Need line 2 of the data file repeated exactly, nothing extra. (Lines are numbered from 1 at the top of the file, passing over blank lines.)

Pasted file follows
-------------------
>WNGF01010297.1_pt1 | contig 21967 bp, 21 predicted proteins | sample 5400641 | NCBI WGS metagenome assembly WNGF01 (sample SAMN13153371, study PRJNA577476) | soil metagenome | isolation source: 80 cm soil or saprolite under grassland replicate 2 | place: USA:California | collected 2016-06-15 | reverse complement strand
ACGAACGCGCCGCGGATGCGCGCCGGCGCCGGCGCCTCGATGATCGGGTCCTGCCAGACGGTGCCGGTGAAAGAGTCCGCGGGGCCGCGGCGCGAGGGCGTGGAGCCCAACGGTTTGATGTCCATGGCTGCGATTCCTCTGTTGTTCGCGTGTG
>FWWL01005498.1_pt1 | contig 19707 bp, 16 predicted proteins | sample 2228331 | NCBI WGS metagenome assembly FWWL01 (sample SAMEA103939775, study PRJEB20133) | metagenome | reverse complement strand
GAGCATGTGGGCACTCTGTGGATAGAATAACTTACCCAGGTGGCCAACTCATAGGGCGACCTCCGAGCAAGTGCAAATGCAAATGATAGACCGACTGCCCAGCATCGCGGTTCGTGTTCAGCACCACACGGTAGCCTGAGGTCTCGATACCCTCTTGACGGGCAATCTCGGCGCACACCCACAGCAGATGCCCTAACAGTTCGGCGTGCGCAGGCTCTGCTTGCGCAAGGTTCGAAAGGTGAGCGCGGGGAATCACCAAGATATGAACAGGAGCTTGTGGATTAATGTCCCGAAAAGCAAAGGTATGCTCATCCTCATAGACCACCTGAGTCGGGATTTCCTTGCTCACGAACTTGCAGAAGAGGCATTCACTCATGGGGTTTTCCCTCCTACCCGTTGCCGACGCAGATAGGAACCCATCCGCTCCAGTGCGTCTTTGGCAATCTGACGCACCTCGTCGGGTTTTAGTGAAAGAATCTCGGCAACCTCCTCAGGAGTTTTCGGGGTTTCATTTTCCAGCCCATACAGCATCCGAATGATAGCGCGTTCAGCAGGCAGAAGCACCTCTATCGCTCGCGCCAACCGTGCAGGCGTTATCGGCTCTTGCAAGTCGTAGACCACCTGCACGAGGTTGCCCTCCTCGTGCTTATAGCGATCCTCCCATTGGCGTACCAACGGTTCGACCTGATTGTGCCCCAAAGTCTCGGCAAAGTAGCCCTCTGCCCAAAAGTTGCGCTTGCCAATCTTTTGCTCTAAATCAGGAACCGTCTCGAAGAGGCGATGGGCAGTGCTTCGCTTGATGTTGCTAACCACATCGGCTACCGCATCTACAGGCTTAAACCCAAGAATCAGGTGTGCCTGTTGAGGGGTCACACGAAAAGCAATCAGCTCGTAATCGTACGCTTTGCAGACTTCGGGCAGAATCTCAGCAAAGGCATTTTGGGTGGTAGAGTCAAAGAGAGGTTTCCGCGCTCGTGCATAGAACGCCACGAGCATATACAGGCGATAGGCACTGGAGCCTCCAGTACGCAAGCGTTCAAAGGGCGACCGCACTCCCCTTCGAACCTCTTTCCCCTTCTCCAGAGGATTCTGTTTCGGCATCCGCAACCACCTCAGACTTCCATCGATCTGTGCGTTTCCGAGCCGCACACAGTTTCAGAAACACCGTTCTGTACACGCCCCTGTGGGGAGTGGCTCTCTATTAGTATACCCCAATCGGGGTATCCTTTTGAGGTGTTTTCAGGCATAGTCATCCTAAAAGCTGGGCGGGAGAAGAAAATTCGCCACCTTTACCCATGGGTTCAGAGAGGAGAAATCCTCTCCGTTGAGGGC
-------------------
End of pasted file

ACGAACGCGCCGCGGATGCGCGCCGGCGCCGGCGCCTCGATGATCGGGTCCTGCCAGACGGTGCCGGTGAAAGAGTCCGCGGGGCCGCGGCGCGAGGGCGTGGAGCCCAACGGTTTGATGTCCATGGCTGCGATTCCTCTGTTGTTCGCGTGTG